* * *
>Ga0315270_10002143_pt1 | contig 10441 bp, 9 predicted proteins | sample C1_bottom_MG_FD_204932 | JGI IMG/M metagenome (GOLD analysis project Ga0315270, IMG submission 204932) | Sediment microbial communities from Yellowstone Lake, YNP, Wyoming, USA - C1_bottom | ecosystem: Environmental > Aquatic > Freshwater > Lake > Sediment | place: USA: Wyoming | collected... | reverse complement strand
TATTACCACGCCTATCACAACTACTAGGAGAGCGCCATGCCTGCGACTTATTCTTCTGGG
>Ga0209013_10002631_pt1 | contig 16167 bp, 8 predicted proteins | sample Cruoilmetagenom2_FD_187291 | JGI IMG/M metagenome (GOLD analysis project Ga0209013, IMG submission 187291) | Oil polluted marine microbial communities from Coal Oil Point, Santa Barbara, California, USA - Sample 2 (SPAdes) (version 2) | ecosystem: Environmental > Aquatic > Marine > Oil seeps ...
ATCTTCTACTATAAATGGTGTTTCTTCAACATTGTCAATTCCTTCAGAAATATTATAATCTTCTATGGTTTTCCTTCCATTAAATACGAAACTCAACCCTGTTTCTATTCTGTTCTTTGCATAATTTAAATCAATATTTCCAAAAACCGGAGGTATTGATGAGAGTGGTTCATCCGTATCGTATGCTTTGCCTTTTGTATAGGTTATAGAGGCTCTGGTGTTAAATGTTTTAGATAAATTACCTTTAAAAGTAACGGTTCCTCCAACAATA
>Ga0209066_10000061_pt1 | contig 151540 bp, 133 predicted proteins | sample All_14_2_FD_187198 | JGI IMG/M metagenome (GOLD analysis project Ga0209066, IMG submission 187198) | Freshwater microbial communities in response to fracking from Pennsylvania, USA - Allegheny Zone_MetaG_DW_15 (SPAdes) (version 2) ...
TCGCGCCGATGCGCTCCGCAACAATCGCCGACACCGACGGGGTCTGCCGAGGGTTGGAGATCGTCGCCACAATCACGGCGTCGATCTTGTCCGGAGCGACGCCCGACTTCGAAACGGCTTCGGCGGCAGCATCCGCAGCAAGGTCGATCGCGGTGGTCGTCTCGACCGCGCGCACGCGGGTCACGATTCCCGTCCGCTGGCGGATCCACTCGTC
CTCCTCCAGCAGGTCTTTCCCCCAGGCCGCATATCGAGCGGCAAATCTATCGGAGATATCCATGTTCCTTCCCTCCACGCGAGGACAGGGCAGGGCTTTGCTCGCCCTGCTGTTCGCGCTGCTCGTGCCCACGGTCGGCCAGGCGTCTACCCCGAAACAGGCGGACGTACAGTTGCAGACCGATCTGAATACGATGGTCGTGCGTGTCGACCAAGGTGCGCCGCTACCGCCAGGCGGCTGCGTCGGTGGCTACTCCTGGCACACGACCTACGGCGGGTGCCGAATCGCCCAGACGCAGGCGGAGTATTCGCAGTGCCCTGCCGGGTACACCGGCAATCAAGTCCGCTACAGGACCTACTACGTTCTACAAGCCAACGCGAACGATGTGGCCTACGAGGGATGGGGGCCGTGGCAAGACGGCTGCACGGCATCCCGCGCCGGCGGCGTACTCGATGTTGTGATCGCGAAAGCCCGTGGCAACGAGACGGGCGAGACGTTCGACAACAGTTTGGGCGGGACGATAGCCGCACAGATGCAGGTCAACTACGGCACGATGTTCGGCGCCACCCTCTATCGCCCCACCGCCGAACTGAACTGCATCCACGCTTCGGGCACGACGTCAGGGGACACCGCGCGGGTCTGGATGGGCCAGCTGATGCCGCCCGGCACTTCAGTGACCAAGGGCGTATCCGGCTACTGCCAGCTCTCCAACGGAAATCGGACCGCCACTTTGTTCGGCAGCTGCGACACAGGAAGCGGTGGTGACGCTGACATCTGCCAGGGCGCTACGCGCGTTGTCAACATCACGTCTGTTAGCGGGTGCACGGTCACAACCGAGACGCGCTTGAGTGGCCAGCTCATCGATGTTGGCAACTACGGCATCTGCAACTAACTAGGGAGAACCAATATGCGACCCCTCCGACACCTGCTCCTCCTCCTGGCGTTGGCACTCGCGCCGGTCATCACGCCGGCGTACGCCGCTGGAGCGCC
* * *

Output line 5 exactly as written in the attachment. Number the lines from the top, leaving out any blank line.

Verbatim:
>Ga0209066_10000061_pt1 | contig 151540 bp, 133 predicted proteins | sample All_14_2_FD_187198 | JGI IMG/M metagenome (GOLD analysis project Ga0209066, IMG submission 187198) | Freshwater microbial communities in response to fracking from Pennsylvania, USA - Allegheny Zone_MetaG_DW_15 (SPAdes) (version 2) ...